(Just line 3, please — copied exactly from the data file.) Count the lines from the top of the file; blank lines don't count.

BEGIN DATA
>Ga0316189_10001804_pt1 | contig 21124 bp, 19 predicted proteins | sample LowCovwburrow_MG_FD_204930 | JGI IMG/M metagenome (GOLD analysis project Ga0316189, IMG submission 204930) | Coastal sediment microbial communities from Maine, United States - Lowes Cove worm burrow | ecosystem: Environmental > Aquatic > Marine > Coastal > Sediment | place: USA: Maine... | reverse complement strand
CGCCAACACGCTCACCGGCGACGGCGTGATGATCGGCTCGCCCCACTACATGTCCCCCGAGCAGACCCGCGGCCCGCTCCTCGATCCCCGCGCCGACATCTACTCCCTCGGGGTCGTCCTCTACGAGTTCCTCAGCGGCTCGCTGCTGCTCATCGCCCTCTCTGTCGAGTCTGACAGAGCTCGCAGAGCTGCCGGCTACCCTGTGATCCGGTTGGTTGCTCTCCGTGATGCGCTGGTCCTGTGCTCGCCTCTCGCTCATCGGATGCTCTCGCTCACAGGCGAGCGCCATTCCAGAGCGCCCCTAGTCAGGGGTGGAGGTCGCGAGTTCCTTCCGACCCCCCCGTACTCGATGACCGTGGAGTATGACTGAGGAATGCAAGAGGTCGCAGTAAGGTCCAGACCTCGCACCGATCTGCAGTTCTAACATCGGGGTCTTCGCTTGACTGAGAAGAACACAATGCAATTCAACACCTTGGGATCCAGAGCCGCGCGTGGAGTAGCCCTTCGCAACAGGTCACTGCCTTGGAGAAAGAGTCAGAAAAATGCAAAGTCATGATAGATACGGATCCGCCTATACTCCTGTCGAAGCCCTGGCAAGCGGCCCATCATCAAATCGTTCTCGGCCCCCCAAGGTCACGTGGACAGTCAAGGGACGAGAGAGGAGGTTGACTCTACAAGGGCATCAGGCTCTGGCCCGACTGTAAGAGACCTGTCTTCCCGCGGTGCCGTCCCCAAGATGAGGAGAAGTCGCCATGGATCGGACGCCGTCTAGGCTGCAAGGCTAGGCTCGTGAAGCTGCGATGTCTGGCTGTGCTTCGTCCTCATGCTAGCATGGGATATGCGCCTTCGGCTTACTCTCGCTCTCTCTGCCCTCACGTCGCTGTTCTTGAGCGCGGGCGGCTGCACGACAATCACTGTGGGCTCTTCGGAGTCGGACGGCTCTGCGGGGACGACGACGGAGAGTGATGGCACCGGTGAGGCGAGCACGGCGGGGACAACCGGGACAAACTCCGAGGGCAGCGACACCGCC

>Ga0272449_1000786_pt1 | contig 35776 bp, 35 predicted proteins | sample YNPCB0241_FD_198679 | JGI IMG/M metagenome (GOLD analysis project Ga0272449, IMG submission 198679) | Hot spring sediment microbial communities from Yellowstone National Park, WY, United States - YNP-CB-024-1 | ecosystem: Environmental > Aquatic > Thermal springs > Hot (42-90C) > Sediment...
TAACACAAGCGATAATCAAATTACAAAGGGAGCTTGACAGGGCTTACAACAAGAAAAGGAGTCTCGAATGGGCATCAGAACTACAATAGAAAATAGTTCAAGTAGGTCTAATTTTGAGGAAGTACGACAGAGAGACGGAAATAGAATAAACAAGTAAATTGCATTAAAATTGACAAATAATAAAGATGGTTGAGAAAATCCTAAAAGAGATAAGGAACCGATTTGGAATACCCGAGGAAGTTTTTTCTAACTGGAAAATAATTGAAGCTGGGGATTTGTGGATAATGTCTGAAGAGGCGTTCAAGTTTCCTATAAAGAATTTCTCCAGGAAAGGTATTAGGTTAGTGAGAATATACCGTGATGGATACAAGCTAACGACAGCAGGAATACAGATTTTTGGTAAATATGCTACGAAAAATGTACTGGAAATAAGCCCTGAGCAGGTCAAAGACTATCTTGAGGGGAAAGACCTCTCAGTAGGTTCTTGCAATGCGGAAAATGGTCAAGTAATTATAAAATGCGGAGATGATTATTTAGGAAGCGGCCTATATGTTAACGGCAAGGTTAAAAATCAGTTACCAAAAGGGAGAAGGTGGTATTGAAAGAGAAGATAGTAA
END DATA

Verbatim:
>Ga0272449_1000786_pt1 | contig 35776 bp, 35 predicted proteins | sample YNPCB0241_FD_198679 | JGI IMG/M metagenome (GOLD analysis project Ga0272449, IMG submission 198679) | Hot spring sediment microbial communities from Yellowstone National Park, WY, United States - YNP-CB-024-1 | ecosystem: Environmental > Aquatic > Thermal springs > Hot (42-90C) > Sediment...